Hack Growth Marketing

Do you crave to have your business successful? Stop using the regular methods because they’re outdated

When the then-director of marketing for American Apparel, Ryan Holiday, read an article titled “Growth Hacker is the New VP of Marketing” by Andrew Chen, he discovered he might soon be jobless. The article explained how growth hackers are the best thing to happen to any business and how they are way better than the non-technical team of marketers in many companies.

The “Growth Hacker” job title is fast integrating itself into Silicon Valley’s culture. The job description involves coding and other technical chops that are now an essential part of being a great marketer. Growth hackers are hydras, a two–in–one combination of marketer and coder. The average growth hacker looks at the traditional question of “How do I get customers for my product?” and answers with landing pages, A/B tests, email deliverability, viral factor, Open Graph, etcetera. As a result, the entire marketing team is being disrupted. Compared to a VP of Marketing with many non–technical marketers reporting to them, growth hackers are engineers leading teams of engineers.

In this era, where resources are scarce and expensive, the old marketing methods are unable to solve all the problems that arise in the course of the business. How then can you use growth hacking to the most advantage?

The world is changing daily; if you want to grow your business, you have to adapt to these changes very quickly

Many people have the wrong idea about marketing a product. They believe that it has to be in everyone’s faces to gain attention, so they organize events and spend a lot of money trying to cater to all the guests. There’s, of course, a lot of fun to enjoy from such an arrangement, but it can also be costly and does not save a poorly thought–out business idea from failure.

Since the Internet went on full throttle, life has become easier. The tools available online have made it possible to improve marketing to reduce the chances of failure and the cost of advertisements.

In 1996, Hotmail launched its free webmail service and went viral by merely attaching a message at the bottom of every mail that people sent. In 1997, Microsoft bought Hotmail for 400 million dollars. Yes, it was that big a deal. Such startup breakthroughs are what growth hacking is about — achieving tremendous results through little but productive effort.

So when a startup with little or no capital needs a push, they don’t go for traditional marketers who will spend money on traditional methods. Instead, a growth hacker who refuses to play by the rules is the best fit for the job.

Many times, a business’s success depends on its ability to measure its ROI — Returns on investment. But this can not be tracked using a launch party or a billboard. The world is moving fast, and rather than depend on instincts as generations before did, growth hackers insist on making businesses grow with a different mindset and the tools at our disposal.

A company begins to fail as soon as a product stops adding value to its customers

Maybe, just maybe, the reason consumers do not widely accept a product is that it adds no value to their lives.

Growth hackers believe that before a product can elicit a positive response from buyers, it must fulfill a need. It might take many changes to a product before it finally gets to this stage, but eventually, every good product gets there.

To get this right, keep trying new models until the “PMF” — product-market fit — is achieved. PMF is the result of the product and the customers being in perfect harmony.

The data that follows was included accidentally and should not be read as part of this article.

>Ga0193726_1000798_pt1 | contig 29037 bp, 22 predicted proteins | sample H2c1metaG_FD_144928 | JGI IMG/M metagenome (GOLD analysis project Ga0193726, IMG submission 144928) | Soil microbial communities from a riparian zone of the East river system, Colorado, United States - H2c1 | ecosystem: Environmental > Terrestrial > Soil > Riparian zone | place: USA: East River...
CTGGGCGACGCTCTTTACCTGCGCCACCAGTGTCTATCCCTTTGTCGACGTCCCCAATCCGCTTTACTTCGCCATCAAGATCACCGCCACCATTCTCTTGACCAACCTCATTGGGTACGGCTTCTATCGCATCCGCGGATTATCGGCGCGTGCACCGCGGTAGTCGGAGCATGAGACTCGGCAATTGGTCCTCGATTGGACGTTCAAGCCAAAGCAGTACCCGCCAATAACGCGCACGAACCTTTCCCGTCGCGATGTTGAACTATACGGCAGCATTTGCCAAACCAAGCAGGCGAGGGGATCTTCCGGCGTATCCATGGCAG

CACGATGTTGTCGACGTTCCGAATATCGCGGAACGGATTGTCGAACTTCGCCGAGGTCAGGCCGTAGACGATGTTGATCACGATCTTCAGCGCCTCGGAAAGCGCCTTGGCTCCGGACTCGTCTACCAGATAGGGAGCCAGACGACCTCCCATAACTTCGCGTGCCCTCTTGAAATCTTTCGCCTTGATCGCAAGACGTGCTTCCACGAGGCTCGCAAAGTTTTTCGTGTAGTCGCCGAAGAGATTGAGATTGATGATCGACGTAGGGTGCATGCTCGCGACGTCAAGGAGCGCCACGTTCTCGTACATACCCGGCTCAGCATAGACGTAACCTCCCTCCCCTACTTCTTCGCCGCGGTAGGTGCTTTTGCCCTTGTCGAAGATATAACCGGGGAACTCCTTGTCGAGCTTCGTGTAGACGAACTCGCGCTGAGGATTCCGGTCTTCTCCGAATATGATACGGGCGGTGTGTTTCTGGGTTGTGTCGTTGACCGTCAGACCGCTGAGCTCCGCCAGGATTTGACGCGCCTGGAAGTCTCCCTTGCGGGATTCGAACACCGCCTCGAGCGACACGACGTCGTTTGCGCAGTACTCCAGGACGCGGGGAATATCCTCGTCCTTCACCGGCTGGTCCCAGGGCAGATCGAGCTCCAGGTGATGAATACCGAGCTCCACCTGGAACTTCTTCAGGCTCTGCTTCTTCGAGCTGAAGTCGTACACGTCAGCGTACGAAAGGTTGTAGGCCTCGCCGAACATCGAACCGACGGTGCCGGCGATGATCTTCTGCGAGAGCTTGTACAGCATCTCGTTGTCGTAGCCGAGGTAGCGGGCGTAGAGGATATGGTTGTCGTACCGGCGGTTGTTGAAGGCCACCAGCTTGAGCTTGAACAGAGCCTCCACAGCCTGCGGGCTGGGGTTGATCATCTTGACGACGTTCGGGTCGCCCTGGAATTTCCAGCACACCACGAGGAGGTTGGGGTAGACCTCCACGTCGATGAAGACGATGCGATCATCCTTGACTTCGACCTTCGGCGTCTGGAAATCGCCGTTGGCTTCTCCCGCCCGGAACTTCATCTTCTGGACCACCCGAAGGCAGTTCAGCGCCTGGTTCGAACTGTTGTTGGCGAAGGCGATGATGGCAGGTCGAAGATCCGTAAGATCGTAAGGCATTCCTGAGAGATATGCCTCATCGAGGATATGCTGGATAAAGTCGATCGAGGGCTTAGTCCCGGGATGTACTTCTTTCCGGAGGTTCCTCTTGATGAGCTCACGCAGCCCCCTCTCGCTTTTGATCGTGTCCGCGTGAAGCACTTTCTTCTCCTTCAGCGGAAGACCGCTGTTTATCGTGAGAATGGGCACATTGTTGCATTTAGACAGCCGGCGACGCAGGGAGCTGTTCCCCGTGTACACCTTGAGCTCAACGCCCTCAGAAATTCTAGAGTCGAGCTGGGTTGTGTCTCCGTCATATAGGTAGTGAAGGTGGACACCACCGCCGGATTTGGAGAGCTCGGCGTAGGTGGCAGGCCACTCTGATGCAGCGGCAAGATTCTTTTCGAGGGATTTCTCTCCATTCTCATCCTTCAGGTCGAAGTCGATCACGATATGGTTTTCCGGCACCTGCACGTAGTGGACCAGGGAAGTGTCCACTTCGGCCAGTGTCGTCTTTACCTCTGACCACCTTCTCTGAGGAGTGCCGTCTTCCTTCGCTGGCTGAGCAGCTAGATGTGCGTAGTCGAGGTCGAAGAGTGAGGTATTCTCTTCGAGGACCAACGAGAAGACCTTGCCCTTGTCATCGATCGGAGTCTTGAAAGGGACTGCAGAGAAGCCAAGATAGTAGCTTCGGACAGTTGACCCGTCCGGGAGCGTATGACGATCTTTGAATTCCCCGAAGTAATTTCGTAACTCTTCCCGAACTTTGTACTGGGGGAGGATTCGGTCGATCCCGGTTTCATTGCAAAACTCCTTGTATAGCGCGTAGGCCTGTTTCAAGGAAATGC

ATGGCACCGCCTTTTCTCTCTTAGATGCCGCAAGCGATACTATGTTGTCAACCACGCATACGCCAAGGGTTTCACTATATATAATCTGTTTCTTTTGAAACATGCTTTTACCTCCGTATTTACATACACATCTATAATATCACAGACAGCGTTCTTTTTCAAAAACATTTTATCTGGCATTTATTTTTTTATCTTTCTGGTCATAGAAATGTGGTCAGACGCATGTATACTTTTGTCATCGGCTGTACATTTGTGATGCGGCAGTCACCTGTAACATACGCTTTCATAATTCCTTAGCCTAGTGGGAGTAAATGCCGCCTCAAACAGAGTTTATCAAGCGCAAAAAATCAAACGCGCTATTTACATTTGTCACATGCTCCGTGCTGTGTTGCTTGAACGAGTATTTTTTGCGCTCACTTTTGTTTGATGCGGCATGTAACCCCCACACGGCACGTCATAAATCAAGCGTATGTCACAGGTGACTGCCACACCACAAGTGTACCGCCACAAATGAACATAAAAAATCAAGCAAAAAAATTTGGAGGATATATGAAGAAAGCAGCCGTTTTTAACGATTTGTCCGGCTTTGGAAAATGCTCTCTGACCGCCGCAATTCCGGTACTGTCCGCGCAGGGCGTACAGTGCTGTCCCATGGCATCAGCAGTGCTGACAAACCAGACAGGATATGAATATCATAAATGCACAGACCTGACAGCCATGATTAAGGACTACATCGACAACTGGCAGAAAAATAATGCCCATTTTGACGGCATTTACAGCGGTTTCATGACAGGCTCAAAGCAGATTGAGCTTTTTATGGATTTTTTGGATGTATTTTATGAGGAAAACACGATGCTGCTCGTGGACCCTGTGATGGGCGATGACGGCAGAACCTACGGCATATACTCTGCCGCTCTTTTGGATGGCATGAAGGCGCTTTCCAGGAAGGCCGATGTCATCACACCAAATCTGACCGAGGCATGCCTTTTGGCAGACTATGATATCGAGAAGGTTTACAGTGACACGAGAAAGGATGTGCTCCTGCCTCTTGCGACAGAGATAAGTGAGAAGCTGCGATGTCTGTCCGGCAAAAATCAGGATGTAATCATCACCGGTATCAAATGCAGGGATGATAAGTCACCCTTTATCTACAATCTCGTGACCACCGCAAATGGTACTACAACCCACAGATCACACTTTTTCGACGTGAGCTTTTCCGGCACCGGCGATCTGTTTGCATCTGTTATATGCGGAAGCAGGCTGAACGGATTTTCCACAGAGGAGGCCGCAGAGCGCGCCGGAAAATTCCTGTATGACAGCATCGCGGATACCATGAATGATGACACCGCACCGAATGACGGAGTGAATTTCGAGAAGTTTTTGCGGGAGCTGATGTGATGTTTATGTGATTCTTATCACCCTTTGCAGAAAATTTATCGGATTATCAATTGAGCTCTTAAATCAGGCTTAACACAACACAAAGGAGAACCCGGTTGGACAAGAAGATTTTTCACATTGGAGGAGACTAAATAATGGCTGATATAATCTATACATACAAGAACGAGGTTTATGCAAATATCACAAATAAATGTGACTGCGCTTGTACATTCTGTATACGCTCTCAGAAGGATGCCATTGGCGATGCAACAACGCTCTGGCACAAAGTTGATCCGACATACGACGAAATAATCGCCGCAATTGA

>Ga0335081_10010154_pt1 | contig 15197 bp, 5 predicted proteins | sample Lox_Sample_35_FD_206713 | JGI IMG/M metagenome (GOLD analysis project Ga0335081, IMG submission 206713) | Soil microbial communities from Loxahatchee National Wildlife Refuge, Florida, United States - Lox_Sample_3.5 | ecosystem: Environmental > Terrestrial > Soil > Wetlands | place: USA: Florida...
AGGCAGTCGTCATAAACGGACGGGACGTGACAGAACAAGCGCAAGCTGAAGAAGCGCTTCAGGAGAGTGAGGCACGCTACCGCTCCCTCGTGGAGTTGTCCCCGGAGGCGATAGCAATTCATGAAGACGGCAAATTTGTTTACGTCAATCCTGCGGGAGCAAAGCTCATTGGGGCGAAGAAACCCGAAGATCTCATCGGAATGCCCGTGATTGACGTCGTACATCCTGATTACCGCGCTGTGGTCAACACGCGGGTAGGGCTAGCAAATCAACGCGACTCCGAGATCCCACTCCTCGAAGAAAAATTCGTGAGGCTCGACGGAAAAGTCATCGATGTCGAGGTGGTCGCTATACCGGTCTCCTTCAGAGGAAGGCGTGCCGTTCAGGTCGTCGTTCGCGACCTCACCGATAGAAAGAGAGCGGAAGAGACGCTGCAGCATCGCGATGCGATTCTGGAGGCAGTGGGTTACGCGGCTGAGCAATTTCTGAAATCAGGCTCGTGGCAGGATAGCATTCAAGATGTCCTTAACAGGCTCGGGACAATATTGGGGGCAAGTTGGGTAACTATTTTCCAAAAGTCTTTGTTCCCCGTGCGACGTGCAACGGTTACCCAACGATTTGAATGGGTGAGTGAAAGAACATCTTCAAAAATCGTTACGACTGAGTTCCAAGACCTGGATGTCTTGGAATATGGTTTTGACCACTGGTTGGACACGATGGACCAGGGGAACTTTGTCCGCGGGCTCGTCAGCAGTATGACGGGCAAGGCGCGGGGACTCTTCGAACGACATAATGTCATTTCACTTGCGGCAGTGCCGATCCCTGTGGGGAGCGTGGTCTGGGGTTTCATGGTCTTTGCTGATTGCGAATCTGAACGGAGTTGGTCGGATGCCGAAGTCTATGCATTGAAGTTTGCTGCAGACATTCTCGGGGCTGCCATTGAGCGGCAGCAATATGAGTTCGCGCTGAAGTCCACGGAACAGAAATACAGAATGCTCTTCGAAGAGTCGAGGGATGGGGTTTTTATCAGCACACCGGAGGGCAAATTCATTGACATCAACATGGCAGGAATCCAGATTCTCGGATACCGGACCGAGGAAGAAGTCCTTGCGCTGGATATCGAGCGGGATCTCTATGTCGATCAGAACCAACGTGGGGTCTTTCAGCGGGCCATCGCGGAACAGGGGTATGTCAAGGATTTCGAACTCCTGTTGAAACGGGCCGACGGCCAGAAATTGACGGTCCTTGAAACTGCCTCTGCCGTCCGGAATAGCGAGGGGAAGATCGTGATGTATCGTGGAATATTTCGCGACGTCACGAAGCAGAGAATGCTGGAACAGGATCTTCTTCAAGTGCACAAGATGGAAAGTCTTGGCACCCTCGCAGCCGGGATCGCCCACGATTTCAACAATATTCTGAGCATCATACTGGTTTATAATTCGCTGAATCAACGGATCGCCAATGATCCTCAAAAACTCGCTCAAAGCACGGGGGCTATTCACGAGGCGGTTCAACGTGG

Achieving this takes a lot of research; the company needs to determine its customers, what they need, and how best they can satisfy that need. Getting this information requires the company to be open to feedback from the customers. Sourcing for this information is the only way to know if the product is making them happy or not. It can’t be determined based on a marketer’s instinct.

Aside from getting feedback, the Socratic method, which involves questioning every assumption, is an important tool. Ask random people how a product can be better. You might just be surprised at the responses.

You have to put in the work; set up strategies, and find more efficient ways, to begin with customers

People are thrilled whenever they discover new things, as one would feel after winning a treasure hunt. Such excitement is what growth hackers take advantage of to attract customers. They find a cheap but effective marketing strategy, and voila, everyone wants it.

For example, Dropbox created a demo video explaining its new services and sent it to its users. These users had fun trying it out independently, and many of them subscribed to this new service. Of course, they could have made an elaborate ad or a big billboard, but this method achieved the desired effect just fine.

Even though growth hackers want to find as many customers as possible, they understand that not everyone can be a customer, so they find a target market — people to whom a product is most beneficial.

Travis Kalanick and Garrett Camp understood this when they offered free Uber rides to the Austin SXSW conference attendees for several years. This charitable gesture pulled more customers in, as the young people who benefitted from these free rides went back to use the app even after the conference.

Any company can reach its target market. A few ways to do this are:

  • First, reach out to sites your potential customers often visit and get them to write about you
  • Upload a post on Quora, Reddit, or even Medium
  • Start writing blog posts about popular topics so you can gain traffic
  • Find reporters who are looking to feature people in their stories at www.helpareporter.com
  • People like incentives. Try to offer gifts or discounts to potential customers